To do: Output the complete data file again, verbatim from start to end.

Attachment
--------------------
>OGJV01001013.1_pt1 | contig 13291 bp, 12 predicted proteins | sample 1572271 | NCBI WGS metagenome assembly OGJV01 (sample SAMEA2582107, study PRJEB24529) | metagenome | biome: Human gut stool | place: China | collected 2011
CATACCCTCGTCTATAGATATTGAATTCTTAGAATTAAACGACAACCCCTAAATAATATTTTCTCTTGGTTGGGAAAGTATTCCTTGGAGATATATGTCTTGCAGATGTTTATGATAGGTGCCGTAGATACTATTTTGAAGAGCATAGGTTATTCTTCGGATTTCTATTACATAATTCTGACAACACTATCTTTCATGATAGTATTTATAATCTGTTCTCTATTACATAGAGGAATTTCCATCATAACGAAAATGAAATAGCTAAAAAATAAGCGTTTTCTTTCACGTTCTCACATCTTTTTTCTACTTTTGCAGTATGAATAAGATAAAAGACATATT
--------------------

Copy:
>OGJV01001013.1_pt1 | contig 13291 bp, 12 predicted proteins | sample 1572271 | NCBI WGS metagenome assembly OGJV01 (sample SAMEA2582107, study PRJEB24529) | metagenome | biome: Human gut stool | place: China | collected 2011
CATACCCTCGTCTATAGATATTGAATTCTTAGAATTAAACGACAACCCCTAAATAATATTTTCTCTTGGTTGGGAAAGTATTCCTTGGAGATATATGTCTTGCAGATGTTTATGATAGGTGCCGTAGATACTATTTTGAAGAGCATAGGTTATTCTTCGGATTTCTATTACATAATTCTGACAACACTATCTTTCATGATAGTATTTATAATCTGTTCTCTATTACATAGAGGAATTTCCATCATAACGAAAATGAAATAGCTAAAAAATAAGCGTTTTCTTTCACGTTCTCACATCTTTTTTCTACTTTTGCAGTATGAATAAGATAAAAGACATATT